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Who does Obama talk to in Turkey?

With Turkish President Recep Tayyip Erdogan expecting to hold onto his power over the Justice and Development Party and the government, will the US administration be able to engage with Prime Minister Ahmet Davutoglu directly?
Turkey's Prime Minister Tayyip Erdogan (L) and Foreign Minister Ahmet Davutoglu applaud during the Extraordinary Congress of the ruling AK Party (AKP) to choose a new leader of the party, ahead of Erdogan's inauguration as president, in Ankara August 27, 2014. Turkish president-elect Erdogan said on Wednesday he would ask incoming prime minister Ahmet Davutoglu to form a new government on Thursday, and a new cabinet of ministers would be announced the following day.   REUTERS/Rasit Aydogan/Pool  (TURKEY - T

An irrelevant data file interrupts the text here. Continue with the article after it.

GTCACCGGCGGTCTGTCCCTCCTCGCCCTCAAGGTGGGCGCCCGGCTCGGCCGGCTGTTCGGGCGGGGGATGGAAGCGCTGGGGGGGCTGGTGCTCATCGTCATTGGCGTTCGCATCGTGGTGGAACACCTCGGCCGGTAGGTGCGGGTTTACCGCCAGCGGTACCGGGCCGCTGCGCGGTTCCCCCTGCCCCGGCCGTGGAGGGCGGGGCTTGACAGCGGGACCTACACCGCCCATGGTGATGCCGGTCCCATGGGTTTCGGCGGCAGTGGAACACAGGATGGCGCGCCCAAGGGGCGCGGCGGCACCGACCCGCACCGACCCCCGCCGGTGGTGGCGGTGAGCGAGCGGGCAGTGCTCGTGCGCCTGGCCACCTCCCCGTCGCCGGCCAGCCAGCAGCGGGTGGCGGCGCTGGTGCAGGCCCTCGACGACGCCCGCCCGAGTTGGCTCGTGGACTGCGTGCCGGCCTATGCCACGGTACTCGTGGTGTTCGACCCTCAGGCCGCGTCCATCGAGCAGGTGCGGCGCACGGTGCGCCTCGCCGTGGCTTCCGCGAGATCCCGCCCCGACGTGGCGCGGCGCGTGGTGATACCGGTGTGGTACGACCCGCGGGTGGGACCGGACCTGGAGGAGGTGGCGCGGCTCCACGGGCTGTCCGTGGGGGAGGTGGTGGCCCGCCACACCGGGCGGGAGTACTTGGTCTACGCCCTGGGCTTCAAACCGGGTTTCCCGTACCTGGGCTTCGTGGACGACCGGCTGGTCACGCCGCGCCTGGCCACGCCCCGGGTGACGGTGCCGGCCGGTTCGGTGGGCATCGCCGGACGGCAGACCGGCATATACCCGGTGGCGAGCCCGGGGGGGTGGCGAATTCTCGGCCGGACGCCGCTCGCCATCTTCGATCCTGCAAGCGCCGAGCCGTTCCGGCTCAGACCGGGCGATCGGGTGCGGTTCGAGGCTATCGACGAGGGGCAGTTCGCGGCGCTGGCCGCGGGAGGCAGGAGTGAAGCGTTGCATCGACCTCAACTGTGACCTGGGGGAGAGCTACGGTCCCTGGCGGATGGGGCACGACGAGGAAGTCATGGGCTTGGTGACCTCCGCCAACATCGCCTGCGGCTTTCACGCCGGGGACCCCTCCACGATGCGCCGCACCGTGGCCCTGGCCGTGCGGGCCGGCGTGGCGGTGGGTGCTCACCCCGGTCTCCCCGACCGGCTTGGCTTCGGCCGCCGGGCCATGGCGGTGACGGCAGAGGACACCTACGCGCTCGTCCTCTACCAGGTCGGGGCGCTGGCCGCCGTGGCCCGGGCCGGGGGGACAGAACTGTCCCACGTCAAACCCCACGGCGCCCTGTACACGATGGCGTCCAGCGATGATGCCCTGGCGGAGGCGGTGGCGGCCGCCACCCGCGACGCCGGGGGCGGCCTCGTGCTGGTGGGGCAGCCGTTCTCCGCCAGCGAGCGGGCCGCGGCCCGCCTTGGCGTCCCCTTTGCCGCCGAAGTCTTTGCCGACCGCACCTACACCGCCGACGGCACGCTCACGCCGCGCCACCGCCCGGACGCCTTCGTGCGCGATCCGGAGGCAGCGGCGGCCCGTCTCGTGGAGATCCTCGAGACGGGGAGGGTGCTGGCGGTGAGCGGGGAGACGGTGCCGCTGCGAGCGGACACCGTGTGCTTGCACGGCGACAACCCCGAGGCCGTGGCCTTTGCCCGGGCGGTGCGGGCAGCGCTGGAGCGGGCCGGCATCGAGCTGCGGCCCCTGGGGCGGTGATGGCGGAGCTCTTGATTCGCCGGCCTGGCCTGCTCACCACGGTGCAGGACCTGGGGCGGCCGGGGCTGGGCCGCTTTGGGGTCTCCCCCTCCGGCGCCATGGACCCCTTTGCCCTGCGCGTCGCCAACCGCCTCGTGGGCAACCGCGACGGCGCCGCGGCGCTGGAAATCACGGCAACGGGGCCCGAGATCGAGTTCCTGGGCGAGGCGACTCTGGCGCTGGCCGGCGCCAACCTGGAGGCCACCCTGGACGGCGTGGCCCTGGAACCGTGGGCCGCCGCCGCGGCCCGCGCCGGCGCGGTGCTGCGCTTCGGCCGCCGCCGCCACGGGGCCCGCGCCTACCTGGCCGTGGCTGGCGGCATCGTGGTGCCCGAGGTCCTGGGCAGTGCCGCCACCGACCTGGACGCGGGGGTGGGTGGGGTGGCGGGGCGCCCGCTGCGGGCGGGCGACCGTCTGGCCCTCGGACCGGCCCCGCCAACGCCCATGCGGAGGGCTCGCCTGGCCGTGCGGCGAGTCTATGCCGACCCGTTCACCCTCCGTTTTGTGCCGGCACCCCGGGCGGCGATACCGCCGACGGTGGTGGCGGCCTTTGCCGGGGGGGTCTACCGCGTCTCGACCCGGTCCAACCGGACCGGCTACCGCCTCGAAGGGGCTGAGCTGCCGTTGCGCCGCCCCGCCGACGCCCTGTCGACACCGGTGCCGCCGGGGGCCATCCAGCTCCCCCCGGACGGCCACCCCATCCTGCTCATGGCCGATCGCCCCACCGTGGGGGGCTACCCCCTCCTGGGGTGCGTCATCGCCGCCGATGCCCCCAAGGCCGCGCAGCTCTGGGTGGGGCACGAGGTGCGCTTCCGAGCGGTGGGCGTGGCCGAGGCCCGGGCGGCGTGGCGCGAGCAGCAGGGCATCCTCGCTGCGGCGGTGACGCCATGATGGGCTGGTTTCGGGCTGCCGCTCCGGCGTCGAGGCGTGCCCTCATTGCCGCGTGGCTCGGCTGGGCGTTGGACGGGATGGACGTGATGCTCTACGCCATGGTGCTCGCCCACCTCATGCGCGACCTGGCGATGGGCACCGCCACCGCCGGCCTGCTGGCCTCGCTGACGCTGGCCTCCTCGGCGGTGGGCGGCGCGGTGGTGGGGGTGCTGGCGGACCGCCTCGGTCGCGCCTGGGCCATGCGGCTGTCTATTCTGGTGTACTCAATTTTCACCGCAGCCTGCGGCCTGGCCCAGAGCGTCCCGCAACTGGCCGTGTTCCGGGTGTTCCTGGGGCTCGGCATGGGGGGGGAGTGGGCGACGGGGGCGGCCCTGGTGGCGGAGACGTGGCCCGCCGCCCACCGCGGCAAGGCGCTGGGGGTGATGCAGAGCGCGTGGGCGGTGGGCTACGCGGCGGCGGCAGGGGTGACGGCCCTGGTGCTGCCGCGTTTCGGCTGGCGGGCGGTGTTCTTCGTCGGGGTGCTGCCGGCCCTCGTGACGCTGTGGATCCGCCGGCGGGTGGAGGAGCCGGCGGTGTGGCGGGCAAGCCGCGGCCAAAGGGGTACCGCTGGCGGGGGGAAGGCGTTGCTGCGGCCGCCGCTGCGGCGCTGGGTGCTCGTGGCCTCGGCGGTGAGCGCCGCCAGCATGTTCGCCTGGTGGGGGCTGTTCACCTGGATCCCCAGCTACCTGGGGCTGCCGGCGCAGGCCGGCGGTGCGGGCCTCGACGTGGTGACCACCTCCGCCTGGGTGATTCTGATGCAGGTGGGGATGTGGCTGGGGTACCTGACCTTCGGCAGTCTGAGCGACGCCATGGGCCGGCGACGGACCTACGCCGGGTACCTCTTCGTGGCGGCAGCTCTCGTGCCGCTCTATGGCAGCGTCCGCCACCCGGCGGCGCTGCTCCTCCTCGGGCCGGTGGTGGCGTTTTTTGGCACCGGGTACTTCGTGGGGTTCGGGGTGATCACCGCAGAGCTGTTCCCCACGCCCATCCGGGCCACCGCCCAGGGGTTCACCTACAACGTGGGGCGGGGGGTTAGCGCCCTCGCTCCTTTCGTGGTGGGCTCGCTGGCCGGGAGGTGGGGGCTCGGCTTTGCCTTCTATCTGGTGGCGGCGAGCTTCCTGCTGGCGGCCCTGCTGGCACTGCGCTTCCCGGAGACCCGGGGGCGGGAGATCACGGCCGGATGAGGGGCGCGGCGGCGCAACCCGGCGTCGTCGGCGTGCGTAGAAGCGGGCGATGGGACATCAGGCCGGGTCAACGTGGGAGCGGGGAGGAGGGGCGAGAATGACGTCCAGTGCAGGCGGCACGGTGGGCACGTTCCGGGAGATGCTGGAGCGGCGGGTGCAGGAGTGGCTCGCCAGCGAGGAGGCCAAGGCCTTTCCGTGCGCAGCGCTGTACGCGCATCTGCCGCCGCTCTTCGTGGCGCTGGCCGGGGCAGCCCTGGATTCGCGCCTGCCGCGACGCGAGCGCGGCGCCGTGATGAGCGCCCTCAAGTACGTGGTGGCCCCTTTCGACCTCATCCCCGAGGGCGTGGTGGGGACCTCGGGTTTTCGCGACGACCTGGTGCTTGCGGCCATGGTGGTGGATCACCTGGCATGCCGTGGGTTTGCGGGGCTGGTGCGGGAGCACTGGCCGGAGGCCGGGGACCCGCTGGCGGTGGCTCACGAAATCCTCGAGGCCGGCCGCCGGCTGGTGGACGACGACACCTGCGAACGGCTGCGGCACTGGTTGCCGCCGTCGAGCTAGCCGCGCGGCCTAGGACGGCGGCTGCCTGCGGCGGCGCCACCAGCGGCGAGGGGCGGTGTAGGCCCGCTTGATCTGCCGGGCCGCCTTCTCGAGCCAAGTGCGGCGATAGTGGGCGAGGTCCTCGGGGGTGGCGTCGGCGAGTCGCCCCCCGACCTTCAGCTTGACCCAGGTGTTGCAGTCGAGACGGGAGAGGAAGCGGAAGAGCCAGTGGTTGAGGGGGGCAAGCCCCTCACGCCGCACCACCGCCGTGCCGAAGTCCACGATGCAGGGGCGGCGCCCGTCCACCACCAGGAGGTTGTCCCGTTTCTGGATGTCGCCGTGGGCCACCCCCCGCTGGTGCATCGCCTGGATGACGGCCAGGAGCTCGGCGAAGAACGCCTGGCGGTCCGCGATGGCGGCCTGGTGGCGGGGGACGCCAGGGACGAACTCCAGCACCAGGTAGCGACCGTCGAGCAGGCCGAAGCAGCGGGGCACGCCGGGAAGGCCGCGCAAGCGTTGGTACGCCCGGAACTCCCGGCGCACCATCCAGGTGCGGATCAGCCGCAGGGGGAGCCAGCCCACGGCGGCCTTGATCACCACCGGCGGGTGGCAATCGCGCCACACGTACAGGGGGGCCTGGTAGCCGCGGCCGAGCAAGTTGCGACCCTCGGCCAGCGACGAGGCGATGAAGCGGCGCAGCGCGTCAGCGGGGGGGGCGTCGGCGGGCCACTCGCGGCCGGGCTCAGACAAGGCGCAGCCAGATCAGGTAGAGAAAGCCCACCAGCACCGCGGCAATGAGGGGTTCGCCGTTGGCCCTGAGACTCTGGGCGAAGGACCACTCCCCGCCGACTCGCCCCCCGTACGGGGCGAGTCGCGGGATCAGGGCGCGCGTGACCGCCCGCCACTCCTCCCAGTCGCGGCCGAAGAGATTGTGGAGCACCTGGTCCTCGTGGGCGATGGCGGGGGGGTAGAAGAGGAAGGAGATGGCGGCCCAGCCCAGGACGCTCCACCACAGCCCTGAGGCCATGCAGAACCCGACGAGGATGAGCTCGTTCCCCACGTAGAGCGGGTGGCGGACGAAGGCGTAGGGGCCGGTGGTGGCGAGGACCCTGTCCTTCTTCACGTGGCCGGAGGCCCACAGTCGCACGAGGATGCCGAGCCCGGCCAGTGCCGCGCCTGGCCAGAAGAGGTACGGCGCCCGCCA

Recep Tayyip Erdogan is now Turkey’s first directly elected president. Constitutionally, he is not the chief executive of the country — Ahmet Davutoglu, the new prime minister, is. Yet, it is no secret that Erdogan plans to run Turkey from the presidential palace. This is Turkey’s problem to solve.

The United States and the Europeans have a different problem: Whom do they talk to when they have to engage Turkish leaders on matters of critical importance and joint decisions have to be taken? Erdogan, through his sheer personality and control of the Justice and Development Party (AKP) — which he created, and rules Turkey — will want to be US President Barack Obama’s interlocutor, like German Chancellor Angela Merkel, British Prime Minister David Cameron and French President Francois Hollande. Do these leaders take Erdogan’s phone call when they need to discuss Syria or Iraq, or any other issue of common interest? This is going to be a tough call.

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